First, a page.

Thursday, July 05, 2018 - Updated: 9:28 am
Walk the grounds of the Sisters of St. Joseph in Baden and you will find an oasis of greenery that relaxes the soul and provides an instant measure of peace. The more than 80 acres give testament to the order’s commitment to conserving resources and living in sustainable ways.
At the heart of the commitment is the sisters’ Earth Tones ministry. It reflects their reverence for the earth by promoting an awareness of the relationship between God and nature.
“There is something really healing about it, where you can see green,” said Sister Lyn Szymkiewicz, director of ecology and environment for the order. She works with local farmers, children and community groups to promote environmental education.
The grounds include a labyrinth, two community gardens, a garden for the sisters, walking and tree trails, a grotto with a statue of Our Lady of Lourdes, fruit trees, a grape arbor and apiaries consisting of some 20 beehives. A certified beekeeper, Sister Lyn maintains the hives, which produce honey and other products that are sold.
Sister Lyn gave a tour of the grounds shortly after returning from the nearby Northern Lights Shopping Center, where she had been called to take care of a swarm of bees.
The grounds reflect the order’s apostolic community roots, she said, that promote a deep personal and communal prayer life and enhances work with the wider community.
“It’s what we’ve been invited to do by Scripture since day one — to serve,” she said.
The labyrinth was built by six sisters in 2000 and can be used by anyone for prayer and reflection. The walking paths include one that follows the Stations of the Cross. Tree trails include bridges constructed by Eagle Scouts, and a couple of them are handicap-accessible.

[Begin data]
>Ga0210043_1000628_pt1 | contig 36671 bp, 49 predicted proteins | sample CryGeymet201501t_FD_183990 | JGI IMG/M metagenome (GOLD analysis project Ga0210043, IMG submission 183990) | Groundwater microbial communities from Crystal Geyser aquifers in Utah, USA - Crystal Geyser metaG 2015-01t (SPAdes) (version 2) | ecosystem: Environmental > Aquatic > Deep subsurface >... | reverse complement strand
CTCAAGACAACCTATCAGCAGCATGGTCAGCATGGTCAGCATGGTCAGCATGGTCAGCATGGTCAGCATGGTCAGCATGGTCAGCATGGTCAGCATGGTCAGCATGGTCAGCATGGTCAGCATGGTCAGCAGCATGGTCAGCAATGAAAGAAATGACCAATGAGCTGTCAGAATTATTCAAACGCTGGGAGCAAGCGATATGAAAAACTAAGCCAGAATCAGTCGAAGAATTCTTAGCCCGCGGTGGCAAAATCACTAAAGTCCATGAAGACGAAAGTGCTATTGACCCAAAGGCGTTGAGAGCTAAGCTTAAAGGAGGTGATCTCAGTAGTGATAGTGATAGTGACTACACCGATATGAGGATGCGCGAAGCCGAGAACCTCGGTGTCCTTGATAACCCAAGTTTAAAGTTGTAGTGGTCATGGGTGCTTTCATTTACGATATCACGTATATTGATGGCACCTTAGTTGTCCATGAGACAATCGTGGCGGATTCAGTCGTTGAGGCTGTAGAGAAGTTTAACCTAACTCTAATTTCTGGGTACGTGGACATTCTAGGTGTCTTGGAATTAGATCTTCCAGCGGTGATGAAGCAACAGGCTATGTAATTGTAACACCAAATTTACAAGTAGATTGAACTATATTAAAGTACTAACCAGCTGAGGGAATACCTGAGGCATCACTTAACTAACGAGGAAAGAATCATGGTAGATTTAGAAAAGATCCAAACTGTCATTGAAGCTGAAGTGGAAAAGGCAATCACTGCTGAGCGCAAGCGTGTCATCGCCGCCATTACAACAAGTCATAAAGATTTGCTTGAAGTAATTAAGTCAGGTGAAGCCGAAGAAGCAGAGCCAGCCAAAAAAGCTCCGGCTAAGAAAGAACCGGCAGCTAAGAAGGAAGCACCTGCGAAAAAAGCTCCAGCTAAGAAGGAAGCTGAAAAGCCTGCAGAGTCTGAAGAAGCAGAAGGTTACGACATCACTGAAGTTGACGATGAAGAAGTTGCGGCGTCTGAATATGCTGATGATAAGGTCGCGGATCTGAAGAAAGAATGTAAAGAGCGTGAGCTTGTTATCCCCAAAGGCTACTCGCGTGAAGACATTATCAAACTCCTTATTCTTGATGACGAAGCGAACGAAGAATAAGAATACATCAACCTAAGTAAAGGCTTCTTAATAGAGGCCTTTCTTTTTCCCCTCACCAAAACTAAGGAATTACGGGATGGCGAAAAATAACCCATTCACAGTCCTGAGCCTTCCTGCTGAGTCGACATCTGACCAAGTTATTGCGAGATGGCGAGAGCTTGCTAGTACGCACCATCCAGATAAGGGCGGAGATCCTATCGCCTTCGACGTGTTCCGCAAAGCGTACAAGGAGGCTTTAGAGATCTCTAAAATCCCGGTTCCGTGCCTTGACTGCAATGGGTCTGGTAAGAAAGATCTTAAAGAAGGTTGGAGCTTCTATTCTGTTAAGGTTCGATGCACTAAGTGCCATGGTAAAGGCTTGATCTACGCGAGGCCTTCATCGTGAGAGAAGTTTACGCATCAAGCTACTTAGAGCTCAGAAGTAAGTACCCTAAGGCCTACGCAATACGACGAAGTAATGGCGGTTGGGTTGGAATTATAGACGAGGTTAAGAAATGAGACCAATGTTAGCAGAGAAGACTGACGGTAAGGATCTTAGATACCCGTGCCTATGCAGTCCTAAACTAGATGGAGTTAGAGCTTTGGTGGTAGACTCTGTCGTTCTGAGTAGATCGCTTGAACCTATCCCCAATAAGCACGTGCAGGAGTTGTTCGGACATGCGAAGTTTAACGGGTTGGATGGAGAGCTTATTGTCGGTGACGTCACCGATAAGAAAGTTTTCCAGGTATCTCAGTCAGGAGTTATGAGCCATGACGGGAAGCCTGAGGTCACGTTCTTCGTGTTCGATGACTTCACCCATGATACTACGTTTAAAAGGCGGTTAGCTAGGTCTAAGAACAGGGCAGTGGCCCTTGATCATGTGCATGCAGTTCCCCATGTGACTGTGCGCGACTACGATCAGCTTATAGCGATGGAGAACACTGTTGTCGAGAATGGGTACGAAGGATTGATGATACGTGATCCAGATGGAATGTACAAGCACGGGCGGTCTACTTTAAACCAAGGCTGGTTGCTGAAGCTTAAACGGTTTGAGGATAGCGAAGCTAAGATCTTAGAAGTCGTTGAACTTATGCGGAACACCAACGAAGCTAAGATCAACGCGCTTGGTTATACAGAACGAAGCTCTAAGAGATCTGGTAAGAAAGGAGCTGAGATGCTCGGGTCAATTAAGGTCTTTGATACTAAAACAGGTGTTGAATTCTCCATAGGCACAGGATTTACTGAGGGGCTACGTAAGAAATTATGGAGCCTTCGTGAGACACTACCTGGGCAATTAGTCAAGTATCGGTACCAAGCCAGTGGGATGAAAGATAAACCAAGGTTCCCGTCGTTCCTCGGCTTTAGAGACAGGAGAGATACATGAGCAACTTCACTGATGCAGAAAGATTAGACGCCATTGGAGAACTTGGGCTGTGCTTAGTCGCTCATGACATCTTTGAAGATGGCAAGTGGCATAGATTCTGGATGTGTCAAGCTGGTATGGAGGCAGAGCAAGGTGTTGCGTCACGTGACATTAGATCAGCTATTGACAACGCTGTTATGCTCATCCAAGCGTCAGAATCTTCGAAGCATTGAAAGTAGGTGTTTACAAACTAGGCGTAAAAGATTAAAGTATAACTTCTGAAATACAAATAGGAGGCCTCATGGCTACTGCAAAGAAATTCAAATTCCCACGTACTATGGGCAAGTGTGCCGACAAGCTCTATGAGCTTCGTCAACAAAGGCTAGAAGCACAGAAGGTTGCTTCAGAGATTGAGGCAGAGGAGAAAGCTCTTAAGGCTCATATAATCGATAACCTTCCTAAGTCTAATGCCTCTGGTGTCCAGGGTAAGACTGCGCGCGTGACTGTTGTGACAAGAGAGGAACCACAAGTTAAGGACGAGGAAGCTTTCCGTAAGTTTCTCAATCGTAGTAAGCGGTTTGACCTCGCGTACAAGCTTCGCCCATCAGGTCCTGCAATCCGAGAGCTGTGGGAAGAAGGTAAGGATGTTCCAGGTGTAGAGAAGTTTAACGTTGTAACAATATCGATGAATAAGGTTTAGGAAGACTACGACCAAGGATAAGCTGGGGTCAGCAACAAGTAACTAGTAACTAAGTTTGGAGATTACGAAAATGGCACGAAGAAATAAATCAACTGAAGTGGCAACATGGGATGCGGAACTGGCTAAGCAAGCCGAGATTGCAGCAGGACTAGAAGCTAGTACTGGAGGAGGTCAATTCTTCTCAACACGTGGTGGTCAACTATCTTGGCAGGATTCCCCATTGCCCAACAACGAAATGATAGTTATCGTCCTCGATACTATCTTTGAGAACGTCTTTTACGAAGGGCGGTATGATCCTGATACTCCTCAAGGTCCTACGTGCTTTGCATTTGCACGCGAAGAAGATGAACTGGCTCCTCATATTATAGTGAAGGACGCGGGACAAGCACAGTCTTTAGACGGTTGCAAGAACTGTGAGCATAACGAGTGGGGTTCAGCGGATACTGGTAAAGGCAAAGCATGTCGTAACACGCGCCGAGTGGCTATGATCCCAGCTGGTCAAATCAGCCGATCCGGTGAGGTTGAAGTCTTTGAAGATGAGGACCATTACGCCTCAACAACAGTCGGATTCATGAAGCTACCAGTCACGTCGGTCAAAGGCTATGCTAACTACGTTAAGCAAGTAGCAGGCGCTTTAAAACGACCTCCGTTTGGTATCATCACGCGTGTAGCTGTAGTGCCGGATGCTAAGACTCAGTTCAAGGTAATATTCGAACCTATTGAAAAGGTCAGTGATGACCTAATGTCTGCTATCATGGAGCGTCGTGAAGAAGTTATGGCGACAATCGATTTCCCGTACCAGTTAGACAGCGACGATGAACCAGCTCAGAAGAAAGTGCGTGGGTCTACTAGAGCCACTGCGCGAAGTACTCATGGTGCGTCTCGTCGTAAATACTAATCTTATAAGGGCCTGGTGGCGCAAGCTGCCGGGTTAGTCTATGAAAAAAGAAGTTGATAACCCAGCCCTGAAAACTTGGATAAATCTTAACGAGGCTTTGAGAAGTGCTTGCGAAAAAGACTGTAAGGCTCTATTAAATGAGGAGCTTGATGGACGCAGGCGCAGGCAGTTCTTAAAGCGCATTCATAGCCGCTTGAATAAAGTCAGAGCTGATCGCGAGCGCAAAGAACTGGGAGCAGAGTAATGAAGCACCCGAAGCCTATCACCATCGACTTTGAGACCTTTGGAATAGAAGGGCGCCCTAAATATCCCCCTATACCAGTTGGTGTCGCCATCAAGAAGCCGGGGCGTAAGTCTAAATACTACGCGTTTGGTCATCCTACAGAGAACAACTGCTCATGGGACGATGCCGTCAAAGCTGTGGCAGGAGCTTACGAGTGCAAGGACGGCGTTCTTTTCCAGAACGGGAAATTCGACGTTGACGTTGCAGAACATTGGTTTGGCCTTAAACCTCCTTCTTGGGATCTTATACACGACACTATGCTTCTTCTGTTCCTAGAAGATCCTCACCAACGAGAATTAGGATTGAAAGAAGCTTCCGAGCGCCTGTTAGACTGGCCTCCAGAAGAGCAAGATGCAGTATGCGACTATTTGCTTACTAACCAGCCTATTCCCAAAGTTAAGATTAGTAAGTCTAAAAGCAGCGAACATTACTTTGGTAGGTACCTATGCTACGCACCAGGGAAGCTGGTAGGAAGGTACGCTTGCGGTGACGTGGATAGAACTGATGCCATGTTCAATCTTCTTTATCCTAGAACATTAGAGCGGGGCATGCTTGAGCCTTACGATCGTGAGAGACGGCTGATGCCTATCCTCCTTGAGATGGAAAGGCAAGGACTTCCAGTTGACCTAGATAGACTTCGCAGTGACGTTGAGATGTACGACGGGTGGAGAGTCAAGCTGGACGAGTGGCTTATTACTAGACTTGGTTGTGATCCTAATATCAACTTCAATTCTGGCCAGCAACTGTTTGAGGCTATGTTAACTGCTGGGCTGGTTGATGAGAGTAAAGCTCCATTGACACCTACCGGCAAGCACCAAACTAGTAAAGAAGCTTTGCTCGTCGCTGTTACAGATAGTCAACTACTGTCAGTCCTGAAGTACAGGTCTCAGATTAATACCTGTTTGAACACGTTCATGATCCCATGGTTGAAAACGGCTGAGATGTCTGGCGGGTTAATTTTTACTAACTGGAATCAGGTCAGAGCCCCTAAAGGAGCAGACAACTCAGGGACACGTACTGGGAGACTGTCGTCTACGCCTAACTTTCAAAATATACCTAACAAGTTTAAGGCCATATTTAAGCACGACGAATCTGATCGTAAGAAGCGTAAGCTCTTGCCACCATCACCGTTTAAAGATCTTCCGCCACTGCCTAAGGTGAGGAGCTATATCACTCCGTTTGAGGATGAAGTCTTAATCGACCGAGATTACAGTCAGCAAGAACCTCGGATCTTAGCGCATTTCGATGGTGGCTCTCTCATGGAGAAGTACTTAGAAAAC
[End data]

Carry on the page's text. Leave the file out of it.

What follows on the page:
“It provides that space for contemplative prayer and presence,” Sister Lyn said.
Efforts to preserve the ecosystem are paramount. Sister Lyn pointed out that chemicals are not used because a watershed runs through the property and it is important to protect plant growth such as dandelions, which provide nectar for bees.
The apiaries sustain themselves by yielding honey and wax that is used to make moisturizing creams, lip balm and soaps that are sold at local farmers markets and online. The Sisters of St. Joseph partner with the Beaver County Rehabilitation Center, which provides people to label the products. Sister Lyn said it reflects the sisters’ wish that the venture helps others.
A favorite among the order is a chicken coop with 10 chickens. The eggs supply protein to soup kitchens and the sisters, and are sold to maintain the coop.
The other members of the community have embraced the opportunity to adopt the environment as their own. Sister Mary Morgan spoke of the many varieties of trees on the property, including her favorite, a Norway maple.
“They asked us to go through the woods and make them our friends, and that’s what I did,” she said.